I was pleased to play a part in getting legislation changed so that workers who had been exposed to asbestos in the routine course of their work were recognised. Action on Asbestos played a major role in informing and advocating, ensuring that politicians listened and acted.
Cathy Jamieson, LAB
Asbestos disease kills 5,000 men and women every year in the UK. Countless numbers of families have lost loved ones as a result of the killer industrial substance.
Clydeside Action on Asbestos (CAA) has led the fight to gain justice for Scots affected by asbestos and launched a series of campaigns to restore the right to pursue compensation for victims and their families.
CAA were at the heart of the campaigns that lead to the following Scottish legislation: Rights of Relatives to Damages (Mesothelioma) (Scotland) Act 2007; Damages (Asbestos Related Conditions) (Scotland) Act 2009; and the Damages (Scotland) Act 2011.
Each campaign served to close loopholes or address deficiencies in the law that had a negative impact upon the levels of compensation that the courts could pay to victims of asbestos related disease. The 2007 act is perhaps the best and most profound example of achieving such an outcome through campaigning for legislative reform.
Rights of Relatives to Damages (Mesothelioma) (Scotland) Act 2007 addressed an unfair and cruel dilemma that faced victims of mesothelioma. Before the act, victims of mesothelioma could pursue a claim for damages on their own behalf but only if they were prepared to accept that their family would not be able to pursue a claim for emotional harm after their death. So a victim of mesothelioma could choose to pursue a claim and to secure compensation which would help ease their last days, but in so doing they would prevent their relatives from being able to pursue claims after their death.
CAA, through its campaigning activities, convinced the then Scottish Government to address the invidious choice faced by victims of mesothelioma. The 2007 act provided that where a victim dies of mesothelioma relatives should retain the right to sue regardless of whether the victim had successfully obtained compensation before their death.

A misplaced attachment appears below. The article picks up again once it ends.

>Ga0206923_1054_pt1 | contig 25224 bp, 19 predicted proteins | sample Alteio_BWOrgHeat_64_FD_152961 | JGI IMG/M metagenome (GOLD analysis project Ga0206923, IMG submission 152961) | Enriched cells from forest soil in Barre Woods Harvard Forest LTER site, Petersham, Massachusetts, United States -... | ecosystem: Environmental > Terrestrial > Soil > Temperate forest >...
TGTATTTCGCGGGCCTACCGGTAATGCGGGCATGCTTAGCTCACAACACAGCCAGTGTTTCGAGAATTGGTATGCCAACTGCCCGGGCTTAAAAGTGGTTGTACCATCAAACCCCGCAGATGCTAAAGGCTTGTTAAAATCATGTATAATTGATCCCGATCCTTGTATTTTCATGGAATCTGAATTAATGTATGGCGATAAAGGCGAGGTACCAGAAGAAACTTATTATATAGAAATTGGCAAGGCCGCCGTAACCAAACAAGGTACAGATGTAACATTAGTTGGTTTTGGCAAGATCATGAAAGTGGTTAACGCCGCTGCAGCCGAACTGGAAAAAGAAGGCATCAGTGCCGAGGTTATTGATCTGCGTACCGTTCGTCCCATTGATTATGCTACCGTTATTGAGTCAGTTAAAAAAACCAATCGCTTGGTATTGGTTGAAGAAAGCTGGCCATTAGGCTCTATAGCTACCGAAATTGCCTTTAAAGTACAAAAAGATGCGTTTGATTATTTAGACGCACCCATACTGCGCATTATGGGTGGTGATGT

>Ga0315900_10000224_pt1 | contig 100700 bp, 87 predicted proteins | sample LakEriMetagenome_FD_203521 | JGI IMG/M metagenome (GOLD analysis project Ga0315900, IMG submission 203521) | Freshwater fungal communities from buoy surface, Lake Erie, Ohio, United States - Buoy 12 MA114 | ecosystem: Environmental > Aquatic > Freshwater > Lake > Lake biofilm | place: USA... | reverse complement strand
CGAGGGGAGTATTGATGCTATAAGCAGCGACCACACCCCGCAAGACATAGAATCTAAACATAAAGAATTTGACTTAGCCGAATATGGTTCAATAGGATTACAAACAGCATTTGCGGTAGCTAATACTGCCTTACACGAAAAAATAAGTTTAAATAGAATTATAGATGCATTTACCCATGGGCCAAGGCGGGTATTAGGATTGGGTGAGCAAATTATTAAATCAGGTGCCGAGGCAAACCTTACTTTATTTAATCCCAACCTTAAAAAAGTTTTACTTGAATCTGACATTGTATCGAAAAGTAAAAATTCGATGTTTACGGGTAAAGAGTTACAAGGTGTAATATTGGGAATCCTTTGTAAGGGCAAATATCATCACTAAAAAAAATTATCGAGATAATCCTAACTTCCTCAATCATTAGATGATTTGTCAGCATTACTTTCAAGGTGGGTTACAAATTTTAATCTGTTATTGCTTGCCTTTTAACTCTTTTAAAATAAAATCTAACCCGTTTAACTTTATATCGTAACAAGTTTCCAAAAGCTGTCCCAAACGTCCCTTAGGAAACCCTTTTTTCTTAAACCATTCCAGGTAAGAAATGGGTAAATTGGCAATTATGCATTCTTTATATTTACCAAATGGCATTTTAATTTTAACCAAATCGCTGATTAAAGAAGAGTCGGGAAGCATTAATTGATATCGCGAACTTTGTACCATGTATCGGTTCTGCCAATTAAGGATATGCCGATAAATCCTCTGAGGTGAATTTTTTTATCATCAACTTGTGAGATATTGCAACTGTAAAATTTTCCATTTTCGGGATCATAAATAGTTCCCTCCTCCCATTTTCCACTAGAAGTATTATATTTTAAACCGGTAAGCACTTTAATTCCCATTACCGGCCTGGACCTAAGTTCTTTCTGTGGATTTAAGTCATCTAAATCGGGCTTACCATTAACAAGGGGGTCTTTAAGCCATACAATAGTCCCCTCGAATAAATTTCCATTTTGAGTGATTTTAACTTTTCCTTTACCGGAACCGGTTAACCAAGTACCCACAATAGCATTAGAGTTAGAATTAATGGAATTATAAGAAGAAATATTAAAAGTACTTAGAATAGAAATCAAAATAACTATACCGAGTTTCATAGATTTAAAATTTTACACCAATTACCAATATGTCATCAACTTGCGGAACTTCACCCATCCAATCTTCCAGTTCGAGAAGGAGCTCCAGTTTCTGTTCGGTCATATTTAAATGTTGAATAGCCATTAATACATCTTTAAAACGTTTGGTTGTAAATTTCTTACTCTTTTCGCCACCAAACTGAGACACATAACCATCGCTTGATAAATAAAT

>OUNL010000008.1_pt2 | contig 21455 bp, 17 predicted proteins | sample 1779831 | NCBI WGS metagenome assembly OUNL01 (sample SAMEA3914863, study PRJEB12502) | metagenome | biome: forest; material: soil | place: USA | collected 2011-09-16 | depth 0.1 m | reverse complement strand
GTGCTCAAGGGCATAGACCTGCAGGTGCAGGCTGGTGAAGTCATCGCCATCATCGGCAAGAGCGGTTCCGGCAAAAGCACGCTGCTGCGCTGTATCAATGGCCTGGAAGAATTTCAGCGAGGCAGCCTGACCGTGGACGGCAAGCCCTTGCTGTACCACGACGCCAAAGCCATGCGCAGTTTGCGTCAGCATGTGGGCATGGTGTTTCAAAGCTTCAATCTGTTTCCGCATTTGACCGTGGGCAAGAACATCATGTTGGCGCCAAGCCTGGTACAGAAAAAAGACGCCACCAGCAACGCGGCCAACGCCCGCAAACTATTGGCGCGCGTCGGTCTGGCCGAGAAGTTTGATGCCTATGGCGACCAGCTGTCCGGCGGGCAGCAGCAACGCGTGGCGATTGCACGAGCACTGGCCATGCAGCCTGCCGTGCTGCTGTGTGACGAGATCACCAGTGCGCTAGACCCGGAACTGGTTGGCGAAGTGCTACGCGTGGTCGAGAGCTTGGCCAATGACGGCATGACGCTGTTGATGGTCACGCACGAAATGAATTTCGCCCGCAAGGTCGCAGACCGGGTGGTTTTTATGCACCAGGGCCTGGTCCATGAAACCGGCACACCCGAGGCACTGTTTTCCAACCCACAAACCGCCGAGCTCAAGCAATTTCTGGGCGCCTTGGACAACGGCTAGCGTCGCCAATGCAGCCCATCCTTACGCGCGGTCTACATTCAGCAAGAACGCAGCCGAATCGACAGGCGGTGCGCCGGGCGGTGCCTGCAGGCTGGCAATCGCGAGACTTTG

The Scottish Law Commission had previously looked at this issue and had recommended the need for change. CAA were able to use this as the platform for campaigning on the issue. CAA engaged in wide political discussions with members across the chamber. CAA worked with colleagues in the Trade Union movement and wider civic society to convince the Scottish Government to take legislation forward. They were supported by healthcare professionals, personal injury solicitors and local councillors and officials.
Phyllis Craig, senior welfare rights officer and a director at CAA, said “The victims of this terrible disease were going to die and they are being put in a position where they had to make an agonising choice – do they take the money now so they can live their life and enjoy it or leave it for their family after they die?
“We thought that was morally wrong, we fought against that and the Scottish Government supported it. We got a change in the law so now the person can take their damages and after their death their family can come back and claim damages for their own loss and dependence”.
The success of this campaign was recognised when Clydeside Action on Asbestos won the Public Campaign of the Year title at the Scottish Politicians of the Year awards in 2008.